There are a number of reasons to feed your kids by hand, separate from their mothers, some by choice, and some by necessity. This article explores why a producer might want to hand-rear kids and discusses the pros and cons of some of the different options.
Reasons why you might choose to hand-rear your goat kids
Feeding methods can differ from one breeder to the next, and in some cases, from one situation to the next within a herd. Ultimately, you must choose what works best for you and your herd. With that said, here are some possible feeding solutions.
If you have a small number of kids, bottle feeding can be a great way to feed your kids. It is an inexpensive option as bottles you would normally recycle, such as soda or water bottles, can be reused for this purpose. It also gives the handler one-on-one time to bond with the kids as their "mother" and helps develops the trust required for easy handling as the animal matures.
Even if you use a different method for feeding older goat kids, getting newborns or kids just starting on hand-feeding comfortable with bottle feeding first will help them have confidence as they transition to the more competitive methods discussed below.
One of the biggest benefits of bottle feeding is also its downside; with many kids to feed, bottle feeding one or two at a time can take a while. Additionally, with the need to thoroughly clean those bottles between every feeding, washing between feedings can again take a lot of time out of the day
Lambar or teat feeder
The Lambar is teat feeder (sometimes called a "momma bucket"), which is a bucket with nipples attached to it that your young goats use to feed. They are often used to feed 6-10 kids and are a great step up from hand-feeding one or two kids at a time. Some people worry that using a bucket minimizes the bonding benefits of hand-feeding kids, but if you sit out with the bucket resting near you, the kids will still associate you with feeding, and therefore trust you like their "mother."
The cold milk method
This is a variation on the teat feeder that allows you to provide free choice feeding to your kids. Instead of simply putting the bucket out on a stand or holding it while your goats feed, the cold milk method has you keep the feeder in an ice bath, keeping it icy cool and fresh throughout the day. This allows you to let your kids drink when they feel hungry, but it prevents them from drinking too much at one time as the cold milk gives them a brain freeze.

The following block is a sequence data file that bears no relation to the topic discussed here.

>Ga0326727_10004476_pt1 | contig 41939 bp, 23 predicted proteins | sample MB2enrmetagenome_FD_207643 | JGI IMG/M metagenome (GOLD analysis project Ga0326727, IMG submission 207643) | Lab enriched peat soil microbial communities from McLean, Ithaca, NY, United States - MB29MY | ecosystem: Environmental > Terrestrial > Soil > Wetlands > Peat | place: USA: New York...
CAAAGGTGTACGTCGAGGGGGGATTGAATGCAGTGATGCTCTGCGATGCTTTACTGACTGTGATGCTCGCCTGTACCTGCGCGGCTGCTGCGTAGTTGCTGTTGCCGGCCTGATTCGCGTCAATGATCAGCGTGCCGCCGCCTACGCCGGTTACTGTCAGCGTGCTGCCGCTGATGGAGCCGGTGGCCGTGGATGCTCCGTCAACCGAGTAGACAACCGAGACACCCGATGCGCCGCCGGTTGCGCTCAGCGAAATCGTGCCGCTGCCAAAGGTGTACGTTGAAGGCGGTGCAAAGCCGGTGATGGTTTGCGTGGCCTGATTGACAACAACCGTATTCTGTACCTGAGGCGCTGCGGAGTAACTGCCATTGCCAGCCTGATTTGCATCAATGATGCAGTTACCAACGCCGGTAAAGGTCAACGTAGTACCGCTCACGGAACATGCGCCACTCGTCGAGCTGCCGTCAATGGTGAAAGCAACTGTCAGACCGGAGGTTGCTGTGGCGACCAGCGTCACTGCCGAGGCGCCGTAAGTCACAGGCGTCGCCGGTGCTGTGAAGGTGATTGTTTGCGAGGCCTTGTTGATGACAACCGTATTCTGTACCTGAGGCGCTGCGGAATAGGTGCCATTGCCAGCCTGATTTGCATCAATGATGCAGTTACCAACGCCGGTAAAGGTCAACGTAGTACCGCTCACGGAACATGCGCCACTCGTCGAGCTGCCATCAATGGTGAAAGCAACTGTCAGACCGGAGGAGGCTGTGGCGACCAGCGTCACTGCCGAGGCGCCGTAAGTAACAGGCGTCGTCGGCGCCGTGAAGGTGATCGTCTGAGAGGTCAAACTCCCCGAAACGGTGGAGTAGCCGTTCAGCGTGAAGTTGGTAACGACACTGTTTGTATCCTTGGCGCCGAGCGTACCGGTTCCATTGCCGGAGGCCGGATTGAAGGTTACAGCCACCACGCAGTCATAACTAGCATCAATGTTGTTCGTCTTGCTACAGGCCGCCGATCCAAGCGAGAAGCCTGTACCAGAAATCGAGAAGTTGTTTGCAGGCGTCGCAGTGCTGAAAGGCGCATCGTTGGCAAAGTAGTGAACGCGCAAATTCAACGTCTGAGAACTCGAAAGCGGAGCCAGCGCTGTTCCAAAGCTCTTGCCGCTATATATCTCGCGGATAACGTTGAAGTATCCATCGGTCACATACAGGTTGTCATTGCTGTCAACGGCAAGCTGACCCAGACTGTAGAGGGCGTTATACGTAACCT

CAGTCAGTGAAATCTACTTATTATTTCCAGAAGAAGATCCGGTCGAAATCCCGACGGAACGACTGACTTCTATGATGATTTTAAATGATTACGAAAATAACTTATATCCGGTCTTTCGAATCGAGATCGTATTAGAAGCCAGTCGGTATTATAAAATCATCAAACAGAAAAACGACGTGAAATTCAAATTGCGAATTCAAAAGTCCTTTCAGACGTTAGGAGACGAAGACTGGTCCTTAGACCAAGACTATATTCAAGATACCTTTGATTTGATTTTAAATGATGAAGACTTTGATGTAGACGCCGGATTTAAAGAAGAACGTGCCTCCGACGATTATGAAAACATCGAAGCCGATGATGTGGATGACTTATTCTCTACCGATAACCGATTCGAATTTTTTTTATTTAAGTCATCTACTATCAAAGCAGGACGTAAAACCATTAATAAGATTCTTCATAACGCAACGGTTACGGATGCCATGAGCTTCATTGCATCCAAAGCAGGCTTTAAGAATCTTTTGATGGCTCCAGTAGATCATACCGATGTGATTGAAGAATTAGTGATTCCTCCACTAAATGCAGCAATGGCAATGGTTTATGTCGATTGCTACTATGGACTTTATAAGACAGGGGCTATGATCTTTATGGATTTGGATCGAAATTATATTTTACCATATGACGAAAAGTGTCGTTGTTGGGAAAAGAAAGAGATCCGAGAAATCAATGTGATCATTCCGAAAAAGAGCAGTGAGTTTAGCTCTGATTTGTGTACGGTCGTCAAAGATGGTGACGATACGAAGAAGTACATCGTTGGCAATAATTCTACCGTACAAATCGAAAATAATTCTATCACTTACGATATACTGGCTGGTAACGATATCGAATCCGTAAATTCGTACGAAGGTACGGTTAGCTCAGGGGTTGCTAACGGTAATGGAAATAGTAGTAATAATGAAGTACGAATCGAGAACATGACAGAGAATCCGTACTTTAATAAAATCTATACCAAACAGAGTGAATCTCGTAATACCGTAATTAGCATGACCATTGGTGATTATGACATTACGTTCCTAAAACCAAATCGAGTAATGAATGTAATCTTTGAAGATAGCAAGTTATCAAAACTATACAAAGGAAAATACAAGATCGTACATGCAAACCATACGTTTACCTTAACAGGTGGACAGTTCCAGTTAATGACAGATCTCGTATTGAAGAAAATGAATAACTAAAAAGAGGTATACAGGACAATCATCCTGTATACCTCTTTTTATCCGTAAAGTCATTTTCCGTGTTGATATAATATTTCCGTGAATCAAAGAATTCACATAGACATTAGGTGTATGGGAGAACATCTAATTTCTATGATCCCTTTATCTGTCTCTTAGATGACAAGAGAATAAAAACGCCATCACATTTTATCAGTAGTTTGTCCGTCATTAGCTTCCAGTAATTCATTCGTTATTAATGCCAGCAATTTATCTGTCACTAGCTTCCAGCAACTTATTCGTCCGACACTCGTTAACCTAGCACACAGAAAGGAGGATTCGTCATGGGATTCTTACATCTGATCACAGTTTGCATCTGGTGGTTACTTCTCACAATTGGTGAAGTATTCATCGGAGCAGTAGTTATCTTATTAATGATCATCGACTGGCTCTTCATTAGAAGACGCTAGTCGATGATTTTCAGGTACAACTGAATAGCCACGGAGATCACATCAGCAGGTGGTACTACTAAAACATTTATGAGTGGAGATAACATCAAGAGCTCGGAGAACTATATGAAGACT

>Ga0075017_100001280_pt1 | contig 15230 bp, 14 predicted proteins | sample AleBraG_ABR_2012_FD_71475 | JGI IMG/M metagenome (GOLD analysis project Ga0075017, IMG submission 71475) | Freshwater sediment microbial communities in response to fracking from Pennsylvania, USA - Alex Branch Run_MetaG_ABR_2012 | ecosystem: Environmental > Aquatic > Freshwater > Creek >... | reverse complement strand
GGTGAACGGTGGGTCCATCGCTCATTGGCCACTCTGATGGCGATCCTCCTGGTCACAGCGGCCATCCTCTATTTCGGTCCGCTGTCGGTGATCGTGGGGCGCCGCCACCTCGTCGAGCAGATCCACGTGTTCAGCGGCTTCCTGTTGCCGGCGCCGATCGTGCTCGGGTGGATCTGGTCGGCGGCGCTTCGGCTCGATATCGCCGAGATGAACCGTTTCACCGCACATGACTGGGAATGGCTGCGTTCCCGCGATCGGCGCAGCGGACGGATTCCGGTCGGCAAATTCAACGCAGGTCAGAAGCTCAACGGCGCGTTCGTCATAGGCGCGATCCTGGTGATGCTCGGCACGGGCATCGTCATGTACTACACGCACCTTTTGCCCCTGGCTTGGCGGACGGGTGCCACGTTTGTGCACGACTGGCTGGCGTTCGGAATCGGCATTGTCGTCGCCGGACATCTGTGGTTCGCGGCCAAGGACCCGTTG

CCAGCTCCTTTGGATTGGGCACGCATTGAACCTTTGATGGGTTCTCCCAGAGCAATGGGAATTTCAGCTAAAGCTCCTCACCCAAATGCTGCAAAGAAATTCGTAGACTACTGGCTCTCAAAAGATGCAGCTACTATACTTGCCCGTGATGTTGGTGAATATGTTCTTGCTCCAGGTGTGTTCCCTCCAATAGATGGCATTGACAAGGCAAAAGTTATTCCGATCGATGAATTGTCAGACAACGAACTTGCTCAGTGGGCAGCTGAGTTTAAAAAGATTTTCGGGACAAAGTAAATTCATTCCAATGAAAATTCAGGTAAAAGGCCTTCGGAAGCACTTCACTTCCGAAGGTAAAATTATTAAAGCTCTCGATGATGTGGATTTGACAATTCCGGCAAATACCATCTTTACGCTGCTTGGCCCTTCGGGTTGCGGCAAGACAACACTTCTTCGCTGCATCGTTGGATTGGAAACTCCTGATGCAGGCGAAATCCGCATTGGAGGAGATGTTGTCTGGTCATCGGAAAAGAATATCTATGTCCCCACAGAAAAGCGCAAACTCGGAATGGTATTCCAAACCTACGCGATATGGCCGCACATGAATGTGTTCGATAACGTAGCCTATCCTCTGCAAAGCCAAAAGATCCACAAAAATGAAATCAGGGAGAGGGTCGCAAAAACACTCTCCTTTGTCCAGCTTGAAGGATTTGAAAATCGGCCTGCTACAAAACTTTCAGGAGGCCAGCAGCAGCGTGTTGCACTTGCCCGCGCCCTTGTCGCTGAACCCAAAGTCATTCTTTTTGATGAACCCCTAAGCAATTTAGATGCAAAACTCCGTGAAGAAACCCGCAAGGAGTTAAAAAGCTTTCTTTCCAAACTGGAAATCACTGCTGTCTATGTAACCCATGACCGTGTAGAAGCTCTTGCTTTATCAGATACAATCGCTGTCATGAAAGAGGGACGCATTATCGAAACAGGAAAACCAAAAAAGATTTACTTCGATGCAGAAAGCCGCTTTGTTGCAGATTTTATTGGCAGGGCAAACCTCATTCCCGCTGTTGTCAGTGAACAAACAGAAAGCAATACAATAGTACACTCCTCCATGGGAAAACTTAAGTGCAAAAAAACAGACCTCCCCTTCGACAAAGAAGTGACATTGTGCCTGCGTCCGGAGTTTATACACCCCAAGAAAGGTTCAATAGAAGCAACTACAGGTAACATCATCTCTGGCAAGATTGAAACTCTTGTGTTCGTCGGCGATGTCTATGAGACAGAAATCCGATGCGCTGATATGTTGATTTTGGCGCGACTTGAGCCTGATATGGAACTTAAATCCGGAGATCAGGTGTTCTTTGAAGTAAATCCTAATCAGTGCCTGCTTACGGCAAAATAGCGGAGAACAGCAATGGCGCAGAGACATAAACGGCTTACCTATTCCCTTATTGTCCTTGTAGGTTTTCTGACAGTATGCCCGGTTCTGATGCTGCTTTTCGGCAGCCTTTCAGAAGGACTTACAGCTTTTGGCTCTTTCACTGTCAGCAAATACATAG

Since this method encourages the kids to take several small meals in a day versus a few larger meals, it more closely replicates the natural feeding they would get if they nursed their dam.
Automated feeding systems
If you run a large-scale operation, you may want to use automated feeders that can feed many more goats at a time. Automated feeders ensure regular feeding by dispensing milk or milk replacer throughout the day. If you opt for automatic feeders, milk can be kept cold all day, or at room temperature switched out twice a day. This feeding method has the drawback of minimized bonding with your animals, but will still help prevent the spread of disease.
Pan or trough feeding
Another feeding option is using a trough or pan to feed multiple kids at once. If you opt for this method, stay vigilant to ensure the smaller kids are getting enough and the larger kids aren’t overindulging. If you trough feed, be sure to clean your kids' mouths after each feeding so they do not develop milk sores.
It is not recommended that put your kids on a multi-animal feeding system right at birth. Bottle feeding kids for at least a week after birth will ensure they initially get enough colostrum, and later enough enough milk, to provide the required nutrients for a good start. After that, you can begin teaching them to feed from a different feeding system.
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